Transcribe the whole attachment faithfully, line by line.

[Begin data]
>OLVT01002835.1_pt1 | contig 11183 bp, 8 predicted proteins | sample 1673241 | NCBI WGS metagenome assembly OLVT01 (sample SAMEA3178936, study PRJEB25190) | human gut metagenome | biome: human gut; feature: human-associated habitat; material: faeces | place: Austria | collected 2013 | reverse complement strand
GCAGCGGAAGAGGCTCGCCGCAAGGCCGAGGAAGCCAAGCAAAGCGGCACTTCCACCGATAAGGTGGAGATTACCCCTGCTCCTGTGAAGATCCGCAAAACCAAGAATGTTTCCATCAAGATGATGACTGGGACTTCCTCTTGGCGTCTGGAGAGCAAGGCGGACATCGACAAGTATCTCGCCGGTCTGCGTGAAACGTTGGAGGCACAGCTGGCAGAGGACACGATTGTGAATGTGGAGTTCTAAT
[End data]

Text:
>OLVT01002835.1_pt1 | contig 11183 bp, 8 predicted proteins | sample 1673241 | NCBI WGS metagenome assembly OLVT01 (sample SAMEA3178936, study PRJEB25190) | human gut metagenome | biome: human gut; feature: human-associated habitat; material: faeces | place: Austria | collected 2013 | reverse complement strand
GCAGCGGAAGAGGCTCGCCGCAAGGCCGAGGAAGCCAAGCAAAGCGGCACTTCCACCGATAAGGTGGAGATTACCCCTGCTCCTGTGAAGATCCGCAAAACCAAGAATGTTTCCATCAAGATGATGACTGGGACTTCCTCTTGGCGTCTGGAGAGCAAGGCGGACATCGACAAGTATCTCGCCGGTCTGCGTGAAACGTTGGAGGCACAGCTGGCAGAGGACACGATTGTGAATGTGGAGTTCTAAT